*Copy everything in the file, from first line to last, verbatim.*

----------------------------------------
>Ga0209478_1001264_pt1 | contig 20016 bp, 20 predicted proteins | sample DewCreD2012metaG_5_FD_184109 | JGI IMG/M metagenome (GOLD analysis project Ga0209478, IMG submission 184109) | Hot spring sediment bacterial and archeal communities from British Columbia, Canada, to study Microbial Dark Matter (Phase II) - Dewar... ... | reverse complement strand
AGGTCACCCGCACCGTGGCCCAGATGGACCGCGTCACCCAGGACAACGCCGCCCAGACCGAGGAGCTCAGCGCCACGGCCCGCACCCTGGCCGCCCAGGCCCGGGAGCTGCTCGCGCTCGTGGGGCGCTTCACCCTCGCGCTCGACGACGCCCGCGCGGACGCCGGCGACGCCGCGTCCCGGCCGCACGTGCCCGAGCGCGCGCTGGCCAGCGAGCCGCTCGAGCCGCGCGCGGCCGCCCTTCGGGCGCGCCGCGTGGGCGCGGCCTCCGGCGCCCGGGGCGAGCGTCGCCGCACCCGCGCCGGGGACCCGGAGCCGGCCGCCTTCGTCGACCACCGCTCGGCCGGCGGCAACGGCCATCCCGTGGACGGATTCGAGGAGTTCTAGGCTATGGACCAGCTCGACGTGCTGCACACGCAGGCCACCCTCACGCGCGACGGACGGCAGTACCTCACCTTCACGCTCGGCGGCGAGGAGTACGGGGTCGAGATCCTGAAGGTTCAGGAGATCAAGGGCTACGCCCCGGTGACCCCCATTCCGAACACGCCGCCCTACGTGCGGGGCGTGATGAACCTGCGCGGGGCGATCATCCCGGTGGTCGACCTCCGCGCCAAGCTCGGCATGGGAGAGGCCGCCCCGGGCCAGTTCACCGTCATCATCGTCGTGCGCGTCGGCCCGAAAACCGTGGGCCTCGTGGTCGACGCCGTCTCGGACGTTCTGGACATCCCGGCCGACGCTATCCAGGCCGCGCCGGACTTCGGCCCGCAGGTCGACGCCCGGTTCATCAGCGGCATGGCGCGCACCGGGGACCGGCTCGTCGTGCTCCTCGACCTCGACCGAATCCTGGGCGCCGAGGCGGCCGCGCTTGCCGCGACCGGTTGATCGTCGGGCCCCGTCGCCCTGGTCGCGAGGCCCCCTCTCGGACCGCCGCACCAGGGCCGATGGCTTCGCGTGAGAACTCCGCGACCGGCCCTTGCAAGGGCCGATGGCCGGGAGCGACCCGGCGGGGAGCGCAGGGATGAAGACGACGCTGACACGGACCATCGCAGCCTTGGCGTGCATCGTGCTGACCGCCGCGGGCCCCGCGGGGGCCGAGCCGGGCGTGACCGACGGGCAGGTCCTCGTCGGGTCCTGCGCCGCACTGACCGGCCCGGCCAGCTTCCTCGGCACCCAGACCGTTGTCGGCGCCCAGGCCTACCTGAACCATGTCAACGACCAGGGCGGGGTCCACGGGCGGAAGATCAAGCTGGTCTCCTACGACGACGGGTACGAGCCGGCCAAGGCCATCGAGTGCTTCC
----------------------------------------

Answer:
>Ga0209478_1001264_pt1 | contig 20016 bp, 20 predicted proteins | sample DewCreD2012metaG_5_FD_184109 | JGI IMG/M metagenome (GOLD analysis project Ga0209478, IMG submission 184109) | Hot spring sediment bacterial and archeal communities from British Columbia, Canada, to study Microbial Dark Matter (Phase II) - Dewar... ... | reverse complement strand
AGGTCACCCGCACCGTGGCCCAGATGGACCGCGTCACCCAGGACAACGCCGCCCAGACCGAGGAGCTCAGCGCCACGGCCCGCACCCTGGCCGCCCAGGCCCGGGAGCTGCTCGCGCTCGTGGGGCGCTTCACCCTCGCGCTCGACGACGCCCGCGCGGACGCCGGCGACGCCGCGTCCCGGCCGCACGTGCCCGAGCGCGCGCTGGCCAGCGAGCCGCTCGAGCCGCGCGCGGCCGCCCTTCGGGCGCGCCGCGTGGGCGCGGCCTCCGGCGCCCGGGGCGAGCGTCGCCGCACCCGCGCCGGGGACCCGGAGCCGGCCGCCTTCGTCGACCACCGCTCGGCCGGCGGCAACGGCCATCCCGTGGACGGATTCGAGGAGTTCTAGGCTATGGACCAGCTCGACGTGCTGCACACGCAGGCCACCCTCACGCGCGACGGACGGCAGTACCTCACCTTCACGCTCGGCGGCGAGGAGTACGGGGTCGAGATCCTGAAGGTTCAGGAGATCAAGGGCTACGCCCCGGTGACCCCCATTCCGAACACGCCGCCCTACGTGCGGGGCGTGATGAACCTGCGCGGGGCGATCATCCCGGTGGTCGACCTCCGCGCCAAGCTCGGCATGGGAGAGGCCGCCCCGGGCCAGTTCACCGTCATCATCGTCGTGCGCGTCGGCCCGAAAACCGTGGGCCTCGTGGTCGACGCCGTCTCGGACGTTCTGGACATCCCGGCCGACGCTATCCAGGCCGCGCCGGACTTCGGCCCGCAGGTCGACGCCCGGTTCATCAGCGGCATGGCGCGCACCGGGGACCGGCTCGTCGTGCTCCTCGACCTCGACCGAATCCTGGGCGCCGAGGCGGCCGCGCTTGCCGCGACCGGTTGATCGTCGGGCCCCGTCGCCCTGGTCGCGAGGCCCCCTCTCGGACCGCCGCACCAGGGCCGATGGCTTCGCGTGAGAACTCCGCGACCGGCCCTTGCAAGGGCCGATGGCCGGGAGCGACCCGGCGGGGAGCGCAGGGATGAAGACGACGCTGACACGGACCATCGCAGCCTTGGCGTGCATCGTGCTGACCGCCGCGGGCCCCGCGGGGGCCGAGCCGGGCGTGACCGACGGGCAGGTCCTCGTCGGGTCCTGCGCCGCACTGACCGGCCCGGCCAGCTTCCTCGGCACCCAGACCGTTGTCGGCGCCCAGGCCTACCTGAACCATGTCAACGACCAGGGCGGGGTCCACGGGCGGAAGATCAAGCTGGTCTCCTACGACGACGGGTACGAGCCGGCCAAGGCCATCGAGTGCTTCC